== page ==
5 Ways to Use Your Bushcraft Knife for Survival

The wilderness is fraught with both opportunities and perils, which is common knowledge for die-hard survivalists, outdoor enthusiasts, and, really, commoners. So, if you are caught in it on your own for an extended period of time, you better be prepared.

That is why bushcraft knives for sale are an important investment for anyone intending on wandering into the woods– even if it’s for a short hike. As we all know, you just never know.

What Are Bushcraft Knives?
Bushcraft knives are made for various survival techniques, such as building shelters, cutting wood, etc. Bushcraft knives are slightly different from survival knives, however, because their blades tend to be smaller (around 3-5 inches in length) while survival knife blades are typically 6-12 inches in length.

When you are out in the wild and have your bushcraft knife with you, you are already faring significantly better than someone who is without one. If such an occasion arises, here are just five great ways to use your bushcraft knife in survival situations.

1.Cut Precise Lengths of Wood
Not having a saw with you while out in the wilderness can be unideal, especially when you need to cut wood, but you can use your bushcraft knife for various wood-cutting tasks instead. When you’re building a shelter, making makeshift tools, or setting up traps, your bushcraft knife is your best friend.

Try using the “beaver chew” method when cutting wood for precise cuts. For beaver chew cuts, place your knife at a 45-degree angle against the stick and, with your thumb, push on your knife’s spine. Then, take small “bites” out of the stick while rotating it.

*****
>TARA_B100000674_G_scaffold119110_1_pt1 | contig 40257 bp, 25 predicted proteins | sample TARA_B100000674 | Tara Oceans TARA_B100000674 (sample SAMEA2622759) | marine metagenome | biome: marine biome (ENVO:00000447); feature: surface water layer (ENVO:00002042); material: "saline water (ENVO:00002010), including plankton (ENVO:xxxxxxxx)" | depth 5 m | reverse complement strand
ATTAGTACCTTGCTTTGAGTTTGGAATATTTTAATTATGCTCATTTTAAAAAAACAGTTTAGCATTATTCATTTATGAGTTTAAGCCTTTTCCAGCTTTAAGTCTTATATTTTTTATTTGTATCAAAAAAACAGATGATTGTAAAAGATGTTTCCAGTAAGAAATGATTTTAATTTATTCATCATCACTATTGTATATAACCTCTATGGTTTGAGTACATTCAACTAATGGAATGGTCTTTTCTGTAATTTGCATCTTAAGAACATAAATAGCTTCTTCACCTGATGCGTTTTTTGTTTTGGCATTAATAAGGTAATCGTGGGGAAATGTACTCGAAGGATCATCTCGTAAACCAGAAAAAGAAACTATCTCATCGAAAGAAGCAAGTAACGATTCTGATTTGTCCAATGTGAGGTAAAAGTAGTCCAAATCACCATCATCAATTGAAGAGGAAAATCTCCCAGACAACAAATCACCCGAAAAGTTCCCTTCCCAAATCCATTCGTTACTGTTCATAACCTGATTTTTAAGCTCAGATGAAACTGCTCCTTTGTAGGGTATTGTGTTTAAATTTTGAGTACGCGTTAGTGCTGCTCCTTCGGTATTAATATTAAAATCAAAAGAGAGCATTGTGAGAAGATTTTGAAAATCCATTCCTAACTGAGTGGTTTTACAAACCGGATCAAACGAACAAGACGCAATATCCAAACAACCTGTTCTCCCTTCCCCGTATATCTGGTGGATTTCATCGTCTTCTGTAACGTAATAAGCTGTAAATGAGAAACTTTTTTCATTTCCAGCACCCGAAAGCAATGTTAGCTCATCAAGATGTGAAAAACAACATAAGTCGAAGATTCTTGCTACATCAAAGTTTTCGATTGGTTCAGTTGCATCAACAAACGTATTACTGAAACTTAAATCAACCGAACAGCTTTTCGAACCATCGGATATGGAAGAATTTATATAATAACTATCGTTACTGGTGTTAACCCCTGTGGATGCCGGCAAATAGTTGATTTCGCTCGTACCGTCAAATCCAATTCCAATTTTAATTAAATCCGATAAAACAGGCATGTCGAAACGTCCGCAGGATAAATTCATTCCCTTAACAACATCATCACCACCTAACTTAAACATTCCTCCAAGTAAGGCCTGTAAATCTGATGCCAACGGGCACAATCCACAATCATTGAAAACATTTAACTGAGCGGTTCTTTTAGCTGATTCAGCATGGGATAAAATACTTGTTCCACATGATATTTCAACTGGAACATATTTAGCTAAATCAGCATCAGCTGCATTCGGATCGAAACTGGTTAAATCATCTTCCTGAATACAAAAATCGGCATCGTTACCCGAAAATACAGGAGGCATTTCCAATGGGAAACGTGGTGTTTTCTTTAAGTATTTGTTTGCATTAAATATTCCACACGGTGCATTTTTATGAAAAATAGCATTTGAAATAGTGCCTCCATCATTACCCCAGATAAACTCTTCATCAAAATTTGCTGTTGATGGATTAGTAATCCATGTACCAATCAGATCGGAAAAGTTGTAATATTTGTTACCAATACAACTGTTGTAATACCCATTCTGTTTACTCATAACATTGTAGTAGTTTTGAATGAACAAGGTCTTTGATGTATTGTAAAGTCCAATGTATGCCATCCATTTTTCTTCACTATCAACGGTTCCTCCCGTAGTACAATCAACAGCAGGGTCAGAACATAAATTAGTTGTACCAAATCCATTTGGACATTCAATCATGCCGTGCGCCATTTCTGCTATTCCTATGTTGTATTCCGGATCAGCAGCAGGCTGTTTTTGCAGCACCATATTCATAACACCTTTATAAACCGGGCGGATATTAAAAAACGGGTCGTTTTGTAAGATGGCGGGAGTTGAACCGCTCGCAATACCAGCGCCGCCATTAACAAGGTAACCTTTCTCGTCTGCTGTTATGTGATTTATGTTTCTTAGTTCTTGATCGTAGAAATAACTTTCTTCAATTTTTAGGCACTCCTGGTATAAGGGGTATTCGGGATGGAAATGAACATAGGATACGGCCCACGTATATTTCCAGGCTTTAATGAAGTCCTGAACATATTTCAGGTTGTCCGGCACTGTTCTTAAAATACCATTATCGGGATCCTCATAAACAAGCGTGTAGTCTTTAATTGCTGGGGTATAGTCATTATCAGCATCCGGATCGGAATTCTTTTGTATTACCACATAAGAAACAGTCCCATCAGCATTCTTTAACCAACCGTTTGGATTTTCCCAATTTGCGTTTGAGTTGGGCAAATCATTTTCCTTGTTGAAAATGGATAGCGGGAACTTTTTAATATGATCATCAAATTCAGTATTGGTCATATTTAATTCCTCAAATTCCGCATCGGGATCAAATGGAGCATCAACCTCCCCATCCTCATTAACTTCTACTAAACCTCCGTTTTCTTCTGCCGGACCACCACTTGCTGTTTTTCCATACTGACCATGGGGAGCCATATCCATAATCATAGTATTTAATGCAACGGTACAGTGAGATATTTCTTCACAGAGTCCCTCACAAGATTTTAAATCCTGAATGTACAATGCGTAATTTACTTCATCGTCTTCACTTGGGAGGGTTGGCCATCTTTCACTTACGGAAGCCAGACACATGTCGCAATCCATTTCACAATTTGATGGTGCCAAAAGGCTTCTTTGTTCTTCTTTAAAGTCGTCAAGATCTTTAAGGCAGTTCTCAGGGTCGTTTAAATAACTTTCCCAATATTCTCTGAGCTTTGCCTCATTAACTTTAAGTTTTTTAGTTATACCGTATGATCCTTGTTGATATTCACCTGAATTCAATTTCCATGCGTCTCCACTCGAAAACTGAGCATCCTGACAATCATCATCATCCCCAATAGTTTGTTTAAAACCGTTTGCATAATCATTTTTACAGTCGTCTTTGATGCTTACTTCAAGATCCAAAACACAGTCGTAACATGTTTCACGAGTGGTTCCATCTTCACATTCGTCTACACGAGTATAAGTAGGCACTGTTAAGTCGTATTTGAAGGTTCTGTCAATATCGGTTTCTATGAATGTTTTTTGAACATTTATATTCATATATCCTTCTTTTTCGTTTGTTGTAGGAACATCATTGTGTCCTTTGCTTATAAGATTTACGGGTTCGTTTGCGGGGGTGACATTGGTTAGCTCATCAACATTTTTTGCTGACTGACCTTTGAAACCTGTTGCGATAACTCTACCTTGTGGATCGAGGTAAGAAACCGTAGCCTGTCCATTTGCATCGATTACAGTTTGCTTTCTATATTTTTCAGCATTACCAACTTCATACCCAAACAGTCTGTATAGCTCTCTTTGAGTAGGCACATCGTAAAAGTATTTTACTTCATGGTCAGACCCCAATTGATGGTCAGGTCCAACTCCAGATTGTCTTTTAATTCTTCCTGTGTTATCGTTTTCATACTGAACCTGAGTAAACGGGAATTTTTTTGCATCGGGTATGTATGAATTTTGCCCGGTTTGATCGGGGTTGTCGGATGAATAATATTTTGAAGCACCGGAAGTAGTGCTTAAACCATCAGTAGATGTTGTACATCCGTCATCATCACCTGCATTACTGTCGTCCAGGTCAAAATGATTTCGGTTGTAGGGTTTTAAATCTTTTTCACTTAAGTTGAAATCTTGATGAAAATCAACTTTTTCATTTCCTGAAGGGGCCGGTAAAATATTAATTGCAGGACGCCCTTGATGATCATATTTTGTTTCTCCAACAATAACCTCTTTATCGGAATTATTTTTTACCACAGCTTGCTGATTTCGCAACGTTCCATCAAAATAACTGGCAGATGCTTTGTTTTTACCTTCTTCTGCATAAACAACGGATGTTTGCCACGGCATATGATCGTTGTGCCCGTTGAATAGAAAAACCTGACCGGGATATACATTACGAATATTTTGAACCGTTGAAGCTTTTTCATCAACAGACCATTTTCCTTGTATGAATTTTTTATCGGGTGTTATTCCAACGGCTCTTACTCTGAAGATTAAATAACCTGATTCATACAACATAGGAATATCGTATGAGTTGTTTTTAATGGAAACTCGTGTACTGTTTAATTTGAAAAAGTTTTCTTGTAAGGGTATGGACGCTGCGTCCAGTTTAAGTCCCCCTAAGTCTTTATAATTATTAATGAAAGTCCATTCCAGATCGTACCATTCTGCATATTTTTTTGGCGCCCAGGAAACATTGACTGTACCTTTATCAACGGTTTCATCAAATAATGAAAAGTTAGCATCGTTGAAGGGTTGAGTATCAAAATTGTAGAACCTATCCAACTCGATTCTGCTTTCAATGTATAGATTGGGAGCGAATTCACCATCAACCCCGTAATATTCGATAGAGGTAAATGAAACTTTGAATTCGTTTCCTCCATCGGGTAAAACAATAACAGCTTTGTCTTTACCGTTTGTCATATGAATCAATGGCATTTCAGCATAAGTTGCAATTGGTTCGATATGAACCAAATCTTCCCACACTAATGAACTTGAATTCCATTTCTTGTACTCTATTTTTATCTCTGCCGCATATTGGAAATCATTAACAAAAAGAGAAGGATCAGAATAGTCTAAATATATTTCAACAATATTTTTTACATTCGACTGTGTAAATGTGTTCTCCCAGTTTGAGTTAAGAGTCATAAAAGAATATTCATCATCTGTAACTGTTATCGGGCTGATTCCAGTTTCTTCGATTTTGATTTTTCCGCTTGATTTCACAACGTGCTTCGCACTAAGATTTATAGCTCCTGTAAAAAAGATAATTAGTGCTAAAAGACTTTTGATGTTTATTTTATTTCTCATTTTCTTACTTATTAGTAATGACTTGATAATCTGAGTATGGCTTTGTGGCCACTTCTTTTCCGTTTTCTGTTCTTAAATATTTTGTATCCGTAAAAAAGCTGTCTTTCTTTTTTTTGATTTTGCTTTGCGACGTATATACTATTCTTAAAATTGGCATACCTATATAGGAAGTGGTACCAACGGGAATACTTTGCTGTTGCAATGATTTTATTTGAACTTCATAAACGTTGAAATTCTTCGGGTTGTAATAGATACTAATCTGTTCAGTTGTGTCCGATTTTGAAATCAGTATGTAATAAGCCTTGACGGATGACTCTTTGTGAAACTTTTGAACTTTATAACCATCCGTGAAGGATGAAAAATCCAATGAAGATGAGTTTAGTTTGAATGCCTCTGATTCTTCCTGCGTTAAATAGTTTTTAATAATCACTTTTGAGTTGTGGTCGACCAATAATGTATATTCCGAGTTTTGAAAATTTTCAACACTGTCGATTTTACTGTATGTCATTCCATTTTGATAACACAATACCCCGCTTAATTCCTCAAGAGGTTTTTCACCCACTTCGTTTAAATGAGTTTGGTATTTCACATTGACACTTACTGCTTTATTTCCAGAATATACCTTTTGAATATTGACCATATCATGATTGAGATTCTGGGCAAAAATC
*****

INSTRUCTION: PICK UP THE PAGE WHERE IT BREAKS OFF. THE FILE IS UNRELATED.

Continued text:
2.Cut Down a Tree
Yes, even though you are working with a blade that’s typically 4 to 5 inches in length, you can cut down a whole tree if necessary. More specifically, you can cut down a sapling if you can double it over using one hand. With downward pressure on an angle cut, you can cut a sapling in half at the trunk. Just make sure the sapling is green! And, if the sapling is a bit larger or more stubborn against your blade, you can try to rock the blade.

3.Create a Feather-Stick for Kindling
It isn’t always easy to find dry kindling when you need a fire. When this occurs, not all hope is lost, of course; you can use your bushcraft knife to create a feather stick for kindling. Take your stick and shave downward with your knife to lift curls of dry wood. The last step of each stroke should be prying outward to spread the feathers.

4.Split Wood (with the Baton Method)
You can even split logs with your knife with the baton method! Rap your knife with a baton, then split a thin shingle from the side of a dry wood block. Sharpen the edges of said shingle and insert your now wedge into a crack in the wood that was already present or that you created yourself. Then, you can pound the wedge into the wood. With several wedges pounded into the log, you can cut a section of the log lengthwise.

5.Light a Fire (with a Ferrocerium Rod)
Ferro rods are necessary and lightweight tools to have when you are outdoors, as they can easily start fires no matter how wet or cold they are. By scraping your ferro rod with the bushcraft knife, you can spark a fire with ease. However, keep in mind that this will dull your knife.

Wondering where you can get the highest quality bushcraft knives for sale? We have the answer: The Knife Connection. They have an abundance of bushcraft knives and numerous other types of knives to add to your collection. Browse their offerings today or give their dedicated and knowledgeable customer service representatives a call at 419-500-9020.


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